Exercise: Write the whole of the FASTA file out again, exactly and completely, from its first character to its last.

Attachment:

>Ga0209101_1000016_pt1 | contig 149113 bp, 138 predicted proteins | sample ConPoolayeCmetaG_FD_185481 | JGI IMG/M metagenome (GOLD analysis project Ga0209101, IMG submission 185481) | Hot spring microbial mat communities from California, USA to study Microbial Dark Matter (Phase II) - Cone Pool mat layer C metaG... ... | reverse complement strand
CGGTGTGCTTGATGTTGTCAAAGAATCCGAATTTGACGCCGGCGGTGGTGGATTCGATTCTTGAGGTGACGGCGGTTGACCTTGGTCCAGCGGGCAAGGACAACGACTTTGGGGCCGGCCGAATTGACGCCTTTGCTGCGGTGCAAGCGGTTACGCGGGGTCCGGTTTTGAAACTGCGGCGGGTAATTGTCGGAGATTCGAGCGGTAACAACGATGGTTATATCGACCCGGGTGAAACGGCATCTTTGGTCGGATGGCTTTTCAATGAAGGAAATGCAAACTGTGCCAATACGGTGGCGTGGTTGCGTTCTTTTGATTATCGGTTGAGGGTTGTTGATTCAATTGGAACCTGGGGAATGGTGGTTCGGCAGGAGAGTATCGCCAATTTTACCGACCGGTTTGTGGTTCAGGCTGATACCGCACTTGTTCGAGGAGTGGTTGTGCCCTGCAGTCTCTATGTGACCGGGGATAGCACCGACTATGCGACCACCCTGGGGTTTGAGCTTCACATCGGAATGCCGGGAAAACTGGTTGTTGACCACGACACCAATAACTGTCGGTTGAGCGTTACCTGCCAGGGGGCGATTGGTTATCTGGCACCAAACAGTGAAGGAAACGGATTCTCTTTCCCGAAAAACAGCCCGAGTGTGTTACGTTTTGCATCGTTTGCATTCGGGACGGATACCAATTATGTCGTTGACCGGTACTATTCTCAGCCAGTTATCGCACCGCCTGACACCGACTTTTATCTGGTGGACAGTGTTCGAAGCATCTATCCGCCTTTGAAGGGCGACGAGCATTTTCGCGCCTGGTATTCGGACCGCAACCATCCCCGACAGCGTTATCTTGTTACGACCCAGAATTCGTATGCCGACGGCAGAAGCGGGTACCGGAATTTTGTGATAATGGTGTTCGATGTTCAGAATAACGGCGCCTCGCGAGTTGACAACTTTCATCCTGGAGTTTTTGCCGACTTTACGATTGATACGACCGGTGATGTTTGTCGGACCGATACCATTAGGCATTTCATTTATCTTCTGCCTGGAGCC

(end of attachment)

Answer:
>Ga0209101_1000016_pt1 | contig 149113 bp, 138 predicted proteins | sample ConPoolayeCmetaG_FD_185481 | JGI IMG/M metagenome (GOLD analysis project Ga0209101, IMG submission 185481) | Hot spring microbial mat communities from California, USA to study Microbial Dark Matter (Phase II) - Cone Pool mat layer C metaG... ... | reverse complement strand
CGGTGTGCTTGATGTTGTCAAAGAATCCGAATTTGACGCCGGCGGTGGTGGATTCGATTCTTGAGGTGACGGCGGTTGACCTTGGTCCAGCGGGCAAGGACAACGACTTTGGGGCCGGCCGAATTGACGCCTTTGCTGCGGTGCAAGCGGTTACGCGGGGTCCGGTTTTGAAACTGCGGCGGGTAATTGTCGGAGATTCGAGCGGTAACAACGATGGTTATATCGACCCGGGTGAAACGGCATCTTTGGTCGGATGGCTTTTCAATGAAGGAAATGCAAACTGTGCCAATACGGTGGCGTGGTTGCGTTCTTTTGATTATCGGTTGAGGGTTGTTGATTCAATTGGAACCTGGGGAATGGTGGTTCGGCAGGAGAGTATCGCCAATTTTACCGACCGGTTTGTGGTTCAGGCTGATACCGCACTTGTTCGAGGAGTGGTTGTGCCCTGCAGTCTCTATGTGACCGGGGATAGCACCGACTATGCGACCACCCTGGGGTTTGAGCTTCACATCGGAATGCCGGGAAAACTGGTTGTTGACCACGACACCAATAACTGTCGGTTGAGCGTTACCTGCCAGGGGGCGATTGGTTATCTGGCACCAAACAGTGAAGGAAACGGATTCTCTTTCCCGAAAAACAGCCCGAGTGTGTTACGTTTTGCATCGTTTGCATTCGGGACGGATACCAATTATGTCGTTGACCGGTACTATTCTCAGCCAGTTATCGCACCGCCTGACACCGACTTTTATCTGGTGGACAGTGTTCGAAGCATCTATCCGCCTTTGAAGGGCGACGAGCATTTTCGCGCCTGGTATTCGGACCGCAACCATCCCCGACAGCGTTATCTTGTTACGACCCAGAATTCGTATGCCGACGGCAGAAGCGGGTACCGGAATTTTGTGATAATGGTGTTCGATGTTCAGAATAACGGCGCCTCGCGAGTTGACAACTTTCATCCTGGAGTTTTTGCCGACTTTACGATTGATACGACCGGTGATGTTTGTCGGACCGATACCATTAGGCATTTCATTTATCTTCTGCCTGGAGCC